Sunday, 21 May 2017

A century of progress ?

"Let’s imagine a modern version of Rip Van Winkle: a man who dozed off in the year 1917, slept for a century, and woke to a drastically different world one of transcontinental flights, pocket-sized supercomputers, political representation of women and minorities, and millions rising out of poverty worldwide. Our Rip Van Winkle would be shocked, fascinated, and overwhelmed."

"Luckily for Rip, if he needed to relax, there’s one place he could go to immediately feel at home: school. The average schoolroom of 2017 would feel shockingly similar to the schoolroom of 1917: a welcome relief for any confused time traveler. But as Rip started learning more about the modern world, the schoolroom wouldn’t relax him for very long."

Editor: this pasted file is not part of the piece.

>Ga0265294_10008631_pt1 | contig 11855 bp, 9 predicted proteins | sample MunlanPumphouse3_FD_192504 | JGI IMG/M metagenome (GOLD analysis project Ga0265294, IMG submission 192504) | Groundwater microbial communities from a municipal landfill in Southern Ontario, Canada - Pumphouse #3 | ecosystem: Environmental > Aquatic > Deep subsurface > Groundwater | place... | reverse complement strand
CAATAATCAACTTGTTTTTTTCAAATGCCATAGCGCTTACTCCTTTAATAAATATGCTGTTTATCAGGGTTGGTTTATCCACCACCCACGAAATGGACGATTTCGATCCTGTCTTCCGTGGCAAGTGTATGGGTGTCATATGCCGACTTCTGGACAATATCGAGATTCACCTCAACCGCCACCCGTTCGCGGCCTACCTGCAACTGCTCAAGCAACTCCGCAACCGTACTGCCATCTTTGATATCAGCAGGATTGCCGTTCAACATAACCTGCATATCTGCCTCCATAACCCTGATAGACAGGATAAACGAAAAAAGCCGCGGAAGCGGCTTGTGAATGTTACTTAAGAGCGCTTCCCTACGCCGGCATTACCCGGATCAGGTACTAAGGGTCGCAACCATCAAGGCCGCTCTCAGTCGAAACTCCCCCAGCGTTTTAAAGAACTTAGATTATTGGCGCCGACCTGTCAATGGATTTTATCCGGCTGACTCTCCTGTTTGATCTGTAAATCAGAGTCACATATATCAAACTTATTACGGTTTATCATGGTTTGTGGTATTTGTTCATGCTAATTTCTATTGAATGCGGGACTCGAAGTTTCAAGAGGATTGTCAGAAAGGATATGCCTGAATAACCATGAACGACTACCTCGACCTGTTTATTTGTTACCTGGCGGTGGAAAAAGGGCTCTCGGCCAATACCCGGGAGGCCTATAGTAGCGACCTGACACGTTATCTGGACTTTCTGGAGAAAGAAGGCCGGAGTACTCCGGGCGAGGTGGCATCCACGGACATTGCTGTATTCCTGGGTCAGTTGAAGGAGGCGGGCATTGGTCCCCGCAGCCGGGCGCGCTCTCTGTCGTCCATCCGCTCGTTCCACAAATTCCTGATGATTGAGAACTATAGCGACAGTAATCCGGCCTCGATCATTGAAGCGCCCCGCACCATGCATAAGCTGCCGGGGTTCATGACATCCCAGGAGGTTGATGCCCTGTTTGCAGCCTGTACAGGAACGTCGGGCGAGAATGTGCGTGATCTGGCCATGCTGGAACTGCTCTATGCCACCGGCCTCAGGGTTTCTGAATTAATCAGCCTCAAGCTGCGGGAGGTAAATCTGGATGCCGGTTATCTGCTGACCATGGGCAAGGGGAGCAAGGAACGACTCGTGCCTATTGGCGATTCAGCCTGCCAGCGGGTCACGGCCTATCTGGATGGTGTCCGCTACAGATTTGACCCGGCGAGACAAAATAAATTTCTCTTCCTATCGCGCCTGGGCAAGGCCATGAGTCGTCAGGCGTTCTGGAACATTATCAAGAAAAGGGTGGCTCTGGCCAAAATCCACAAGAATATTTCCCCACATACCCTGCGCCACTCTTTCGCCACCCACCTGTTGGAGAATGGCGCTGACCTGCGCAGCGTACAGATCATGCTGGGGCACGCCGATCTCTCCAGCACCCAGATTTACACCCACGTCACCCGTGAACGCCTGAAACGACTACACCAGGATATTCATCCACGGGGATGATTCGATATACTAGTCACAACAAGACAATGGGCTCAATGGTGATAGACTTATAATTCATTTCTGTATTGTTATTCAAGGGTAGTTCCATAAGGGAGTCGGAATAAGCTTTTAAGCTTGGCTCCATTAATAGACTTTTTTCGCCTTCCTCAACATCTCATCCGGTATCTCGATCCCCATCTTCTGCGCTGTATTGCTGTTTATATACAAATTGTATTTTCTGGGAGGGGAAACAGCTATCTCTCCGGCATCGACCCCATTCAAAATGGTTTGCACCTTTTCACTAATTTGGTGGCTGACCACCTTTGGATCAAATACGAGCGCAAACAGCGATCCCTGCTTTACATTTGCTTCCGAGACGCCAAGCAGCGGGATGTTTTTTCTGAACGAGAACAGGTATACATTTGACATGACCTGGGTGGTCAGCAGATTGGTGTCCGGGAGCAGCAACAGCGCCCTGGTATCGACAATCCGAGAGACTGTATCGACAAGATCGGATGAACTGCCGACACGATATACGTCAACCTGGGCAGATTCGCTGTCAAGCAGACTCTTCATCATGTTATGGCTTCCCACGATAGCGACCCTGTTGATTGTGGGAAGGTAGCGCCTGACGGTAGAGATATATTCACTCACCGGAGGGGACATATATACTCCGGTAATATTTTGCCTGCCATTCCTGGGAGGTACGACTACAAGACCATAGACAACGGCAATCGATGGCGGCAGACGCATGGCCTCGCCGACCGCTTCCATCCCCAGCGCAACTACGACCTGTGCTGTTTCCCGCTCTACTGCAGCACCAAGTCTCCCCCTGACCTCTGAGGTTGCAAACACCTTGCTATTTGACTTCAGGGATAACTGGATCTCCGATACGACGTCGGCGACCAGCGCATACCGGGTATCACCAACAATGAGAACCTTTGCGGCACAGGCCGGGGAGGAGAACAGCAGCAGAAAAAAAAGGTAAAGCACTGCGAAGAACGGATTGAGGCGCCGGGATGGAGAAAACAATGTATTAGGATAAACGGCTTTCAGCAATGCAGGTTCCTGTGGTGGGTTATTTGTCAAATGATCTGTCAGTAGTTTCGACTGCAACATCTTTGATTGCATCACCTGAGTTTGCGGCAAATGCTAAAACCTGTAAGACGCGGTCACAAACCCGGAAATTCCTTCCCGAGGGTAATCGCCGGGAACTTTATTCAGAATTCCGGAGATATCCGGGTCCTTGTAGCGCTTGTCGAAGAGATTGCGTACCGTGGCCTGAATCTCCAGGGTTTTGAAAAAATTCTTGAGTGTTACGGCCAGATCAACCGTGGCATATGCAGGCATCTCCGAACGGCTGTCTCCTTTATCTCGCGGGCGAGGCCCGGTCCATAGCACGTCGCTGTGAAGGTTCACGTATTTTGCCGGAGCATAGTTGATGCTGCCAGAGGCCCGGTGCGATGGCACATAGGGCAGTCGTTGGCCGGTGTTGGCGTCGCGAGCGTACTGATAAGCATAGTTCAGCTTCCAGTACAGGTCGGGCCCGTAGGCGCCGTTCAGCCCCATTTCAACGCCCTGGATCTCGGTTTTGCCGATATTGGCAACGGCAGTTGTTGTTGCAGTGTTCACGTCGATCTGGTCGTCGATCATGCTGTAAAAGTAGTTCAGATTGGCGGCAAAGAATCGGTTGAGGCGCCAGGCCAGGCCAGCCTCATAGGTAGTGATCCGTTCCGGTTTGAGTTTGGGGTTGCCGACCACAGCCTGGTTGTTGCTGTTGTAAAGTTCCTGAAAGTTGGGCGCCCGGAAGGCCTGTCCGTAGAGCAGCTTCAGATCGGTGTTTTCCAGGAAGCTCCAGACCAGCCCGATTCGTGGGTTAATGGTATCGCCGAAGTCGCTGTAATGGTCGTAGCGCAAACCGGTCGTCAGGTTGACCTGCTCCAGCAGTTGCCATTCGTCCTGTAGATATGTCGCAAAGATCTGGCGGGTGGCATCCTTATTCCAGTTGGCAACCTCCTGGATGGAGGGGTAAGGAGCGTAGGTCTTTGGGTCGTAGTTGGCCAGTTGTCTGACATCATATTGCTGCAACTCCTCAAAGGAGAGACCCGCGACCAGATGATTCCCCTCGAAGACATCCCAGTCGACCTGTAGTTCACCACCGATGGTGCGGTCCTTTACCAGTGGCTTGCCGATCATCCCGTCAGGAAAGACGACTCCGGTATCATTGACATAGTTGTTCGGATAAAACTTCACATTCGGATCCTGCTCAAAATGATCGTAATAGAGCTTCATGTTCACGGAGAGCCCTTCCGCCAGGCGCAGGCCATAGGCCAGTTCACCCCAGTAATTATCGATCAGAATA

"Why, he might ask, hadn’t a century of progress changed how children are educated?"

This is the argument that is used to push for self-directed learning, that is, tying every child to a digital device. It is important to see through the argument and to know that there are good reasons why some things do not change.

No comments:

Post a Comment